Ohio State University
The Stigma of Mental Illness in Asian Cultures
Reflect on a time when you challenged a belief or idea. What prompted you to act? Would you make the same decision again?
Asian people do not discuss mental illness. While “Asian” is a broad term that cannot possibly encompass all the nationalities and ethnicities of the Asian continent, this is a solid fact in the most prominent cultures: China, Japan, Korea, and--slightly less prominent, but more relevant to me--Indonesia.
To be mentally ill in an Indonesian family is a weakness--shameful and embarrassing. To have that sort of “invisible” disability--something that could, in some cases, cripple someone to the point of being unable to give even the illusion of functioning like a neurotypical human being--means you’ve tainted the bloodline. In Indonesia--a country whose culture is a conglomeration of Islam, Buddhism, Catholicism, and Confucianism--familial ties are what drive society. The cultural subjugation of women is just another layer of shame that drives Asian women to ignore or even hide their symptoms until it’s almost too late. Depression, though, is what really holds the stigma.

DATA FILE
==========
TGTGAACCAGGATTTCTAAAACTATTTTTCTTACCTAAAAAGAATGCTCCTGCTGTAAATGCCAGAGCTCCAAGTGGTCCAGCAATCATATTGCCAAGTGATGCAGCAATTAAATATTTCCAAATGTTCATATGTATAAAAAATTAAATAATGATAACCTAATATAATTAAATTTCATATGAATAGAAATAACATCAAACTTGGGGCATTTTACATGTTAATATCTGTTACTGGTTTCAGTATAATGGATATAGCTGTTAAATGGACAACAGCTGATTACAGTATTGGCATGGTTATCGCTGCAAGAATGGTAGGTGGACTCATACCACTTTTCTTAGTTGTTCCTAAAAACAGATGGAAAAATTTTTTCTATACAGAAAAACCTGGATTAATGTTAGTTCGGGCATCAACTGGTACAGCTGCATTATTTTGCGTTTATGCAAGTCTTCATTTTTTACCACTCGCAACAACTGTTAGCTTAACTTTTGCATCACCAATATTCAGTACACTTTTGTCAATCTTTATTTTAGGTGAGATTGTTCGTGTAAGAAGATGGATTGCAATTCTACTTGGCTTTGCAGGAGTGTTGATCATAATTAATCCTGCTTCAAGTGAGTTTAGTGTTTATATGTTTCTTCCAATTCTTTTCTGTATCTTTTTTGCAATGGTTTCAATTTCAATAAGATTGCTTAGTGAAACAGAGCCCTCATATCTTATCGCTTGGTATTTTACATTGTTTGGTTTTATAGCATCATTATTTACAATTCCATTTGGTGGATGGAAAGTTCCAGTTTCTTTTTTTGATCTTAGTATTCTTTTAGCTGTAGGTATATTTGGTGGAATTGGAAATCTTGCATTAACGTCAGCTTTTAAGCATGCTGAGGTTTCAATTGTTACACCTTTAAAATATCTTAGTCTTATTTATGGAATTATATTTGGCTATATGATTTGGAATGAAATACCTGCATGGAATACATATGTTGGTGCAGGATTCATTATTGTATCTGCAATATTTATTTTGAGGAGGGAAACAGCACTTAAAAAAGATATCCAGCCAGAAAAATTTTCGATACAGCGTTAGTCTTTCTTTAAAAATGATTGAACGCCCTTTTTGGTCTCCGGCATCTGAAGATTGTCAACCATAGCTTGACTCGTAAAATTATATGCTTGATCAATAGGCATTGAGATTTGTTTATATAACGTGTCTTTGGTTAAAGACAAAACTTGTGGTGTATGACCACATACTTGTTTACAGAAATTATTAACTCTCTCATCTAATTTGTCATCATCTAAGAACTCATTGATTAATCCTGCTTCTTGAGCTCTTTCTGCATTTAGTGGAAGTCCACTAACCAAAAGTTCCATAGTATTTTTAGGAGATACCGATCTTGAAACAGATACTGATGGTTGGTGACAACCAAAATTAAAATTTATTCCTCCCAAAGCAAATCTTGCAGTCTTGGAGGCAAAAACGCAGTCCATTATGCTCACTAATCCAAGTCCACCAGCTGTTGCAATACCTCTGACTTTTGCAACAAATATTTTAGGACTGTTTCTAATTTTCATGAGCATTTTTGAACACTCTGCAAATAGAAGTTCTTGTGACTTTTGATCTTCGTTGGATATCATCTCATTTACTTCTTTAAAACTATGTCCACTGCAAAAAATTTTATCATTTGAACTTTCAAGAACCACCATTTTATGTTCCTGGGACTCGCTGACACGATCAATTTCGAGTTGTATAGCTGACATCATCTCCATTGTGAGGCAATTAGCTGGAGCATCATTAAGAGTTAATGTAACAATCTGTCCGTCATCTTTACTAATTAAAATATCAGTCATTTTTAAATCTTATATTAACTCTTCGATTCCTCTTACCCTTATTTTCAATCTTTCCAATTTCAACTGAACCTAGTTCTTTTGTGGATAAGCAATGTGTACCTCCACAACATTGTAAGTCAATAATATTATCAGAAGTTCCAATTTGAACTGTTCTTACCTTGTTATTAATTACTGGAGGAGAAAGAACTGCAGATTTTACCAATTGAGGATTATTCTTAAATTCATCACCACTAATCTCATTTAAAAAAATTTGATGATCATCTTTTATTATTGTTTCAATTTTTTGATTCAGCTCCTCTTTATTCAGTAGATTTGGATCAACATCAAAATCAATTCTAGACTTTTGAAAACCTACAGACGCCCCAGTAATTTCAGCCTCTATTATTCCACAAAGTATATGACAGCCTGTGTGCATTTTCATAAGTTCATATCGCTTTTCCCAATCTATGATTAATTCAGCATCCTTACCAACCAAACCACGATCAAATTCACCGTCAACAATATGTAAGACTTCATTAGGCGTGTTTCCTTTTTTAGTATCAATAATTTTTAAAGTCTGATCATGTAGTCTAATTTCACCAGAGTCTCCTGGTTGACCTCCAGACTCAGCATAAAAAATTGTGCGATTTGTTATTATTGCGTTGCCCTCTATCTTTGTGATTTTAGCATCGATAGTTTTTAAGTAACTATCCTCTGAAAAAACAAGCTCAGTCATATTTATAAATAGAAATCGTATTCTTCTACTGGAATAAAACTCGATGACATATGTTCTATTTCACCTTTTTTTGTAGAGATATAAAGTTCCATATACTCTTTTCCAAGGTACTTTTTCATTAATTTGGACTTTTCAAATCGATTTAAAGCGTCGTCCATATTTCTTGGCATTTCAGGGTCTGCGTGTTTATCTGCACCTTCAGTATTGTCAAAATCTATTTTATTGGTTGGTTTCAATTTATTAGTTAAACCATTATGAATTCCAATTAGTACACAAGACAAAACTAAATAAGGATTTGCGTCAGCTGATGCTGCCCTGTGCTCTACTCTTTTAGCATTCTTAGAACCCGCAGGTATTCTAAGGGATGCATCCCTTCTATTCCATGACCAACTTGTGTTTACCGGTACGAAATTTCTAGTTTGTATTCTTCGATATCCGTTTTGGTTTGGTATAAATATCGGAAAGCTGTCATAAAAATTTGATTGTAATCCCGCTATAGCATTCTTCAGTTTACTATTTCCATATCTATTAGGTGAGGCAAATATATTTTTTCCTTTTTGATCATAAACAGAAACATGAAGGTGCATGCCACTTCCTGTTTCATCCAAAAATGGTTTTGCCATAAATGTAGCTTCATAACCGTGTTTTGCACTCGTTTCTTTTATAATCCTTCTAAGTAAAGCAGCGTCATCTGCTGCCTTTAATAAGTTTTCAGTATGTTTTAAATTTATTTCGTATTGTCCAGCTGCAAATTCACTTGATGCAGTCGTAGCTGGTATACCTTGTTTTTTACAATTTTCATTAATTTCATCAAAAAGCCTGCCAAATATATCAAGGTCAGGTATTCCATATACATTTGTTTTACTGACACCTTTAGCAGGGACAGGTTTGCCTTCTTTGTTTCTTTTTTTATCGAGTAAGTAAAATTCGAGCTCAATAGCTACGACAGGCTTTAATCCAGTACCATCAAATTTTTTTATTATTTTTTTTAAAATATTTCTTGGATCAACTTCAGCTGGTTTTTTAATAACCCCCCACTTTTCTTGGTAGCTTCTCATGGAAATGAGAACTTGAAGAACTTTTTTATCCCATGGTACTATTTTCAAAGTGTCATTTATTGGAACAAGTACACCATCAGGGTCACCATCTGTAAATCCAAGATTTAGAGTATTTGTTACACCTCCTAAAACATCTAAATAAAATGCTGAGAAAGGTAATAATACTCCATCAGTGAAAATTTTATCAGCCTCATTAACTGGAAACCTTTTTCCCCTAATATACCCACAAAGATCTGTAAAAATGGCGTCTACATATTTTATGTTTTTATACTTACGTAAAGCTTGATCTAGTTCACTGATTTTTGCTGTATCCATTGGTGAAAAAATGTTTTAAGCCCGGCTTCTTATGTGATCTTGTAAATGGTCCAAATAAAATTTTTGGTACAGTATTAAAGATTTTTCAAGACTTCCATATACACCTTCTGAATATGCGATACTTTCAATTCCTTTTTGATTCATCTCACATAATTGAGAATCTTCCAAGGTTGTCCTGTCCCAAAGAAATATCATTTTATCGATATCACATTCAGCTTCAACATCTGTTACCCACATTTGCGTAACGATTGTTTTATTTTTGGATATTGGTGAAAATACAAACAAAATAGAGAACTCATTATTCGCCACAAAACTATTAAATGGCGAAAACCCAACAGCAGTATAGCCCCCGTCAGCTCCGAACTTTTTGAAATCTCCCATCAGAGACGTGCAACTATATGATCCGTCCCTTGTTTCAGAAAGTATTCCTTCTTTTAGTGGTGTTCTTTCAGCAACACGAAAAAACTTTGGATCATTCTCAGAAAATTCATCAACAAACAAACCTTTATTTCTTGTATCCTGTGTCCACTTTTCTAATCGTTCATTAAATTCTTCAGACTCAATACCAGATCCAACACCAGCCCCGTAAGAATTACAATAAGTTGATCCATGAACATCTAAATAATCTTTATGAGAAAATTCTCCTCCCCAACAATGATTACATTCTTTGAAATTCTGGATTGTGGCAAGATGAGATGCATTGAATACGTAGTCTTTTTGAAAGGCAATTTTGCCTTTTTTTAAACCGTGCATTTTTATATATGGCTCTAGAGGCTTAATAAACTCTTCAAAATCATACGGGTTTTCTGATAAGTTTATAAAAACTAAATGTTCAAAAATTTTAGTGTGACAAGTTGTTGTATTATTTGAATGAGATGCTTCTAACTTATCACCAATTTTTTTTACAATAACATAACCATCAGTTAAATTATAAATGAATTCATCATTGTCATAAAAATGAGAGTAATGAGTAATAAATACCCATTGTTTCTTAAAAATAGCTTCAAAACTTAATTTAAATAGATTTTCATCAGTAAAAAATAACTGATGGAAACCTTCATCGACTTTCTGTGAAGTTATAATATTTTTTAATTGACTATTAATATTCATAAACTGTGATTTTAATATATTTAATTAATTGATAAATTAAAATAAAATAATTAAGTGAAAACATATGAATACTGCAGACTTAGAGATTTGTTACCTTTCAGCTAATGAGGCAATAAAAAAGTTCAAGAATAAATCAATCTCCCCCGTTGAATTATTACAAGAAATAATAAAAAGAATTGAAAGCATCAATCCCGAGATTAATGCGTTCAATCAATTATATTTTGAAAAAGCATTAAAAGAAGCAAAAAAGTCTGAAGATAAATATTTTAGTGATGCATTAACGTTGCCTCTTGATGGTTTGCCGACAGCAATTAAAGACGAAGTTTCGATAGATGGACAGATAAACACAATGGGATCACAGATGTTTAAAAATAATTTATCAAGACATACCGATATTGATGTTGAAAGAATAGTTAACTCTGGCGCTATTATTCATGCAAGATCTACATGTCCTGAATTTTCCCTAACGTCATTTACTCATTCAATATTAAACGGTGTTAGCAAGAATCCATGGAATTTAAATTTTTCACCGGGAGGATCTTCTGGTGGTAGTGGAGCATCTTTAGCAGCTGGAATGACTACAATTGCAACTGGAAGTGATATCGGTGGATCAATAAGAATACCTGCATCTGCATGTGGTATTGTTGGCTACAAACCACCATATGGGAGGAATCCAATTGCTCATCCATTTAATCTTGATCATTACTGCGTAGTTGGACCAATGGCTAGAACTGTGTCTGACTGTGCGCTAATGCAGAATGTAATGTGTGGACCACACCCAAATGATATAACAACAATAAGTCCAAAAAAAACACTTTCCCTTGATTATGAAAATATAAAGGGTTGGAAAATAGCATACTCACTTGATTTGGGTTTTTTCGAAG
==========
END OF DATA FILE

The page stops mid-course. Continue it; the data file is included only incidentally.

I suspected it--and, somewhere deep in me, I knew it--but I never said it, my mother never said it, and I carried on with my slipping grades and dirty room. Even now, after months of therapy and antidepressants, the word “depression” was never used in direct...
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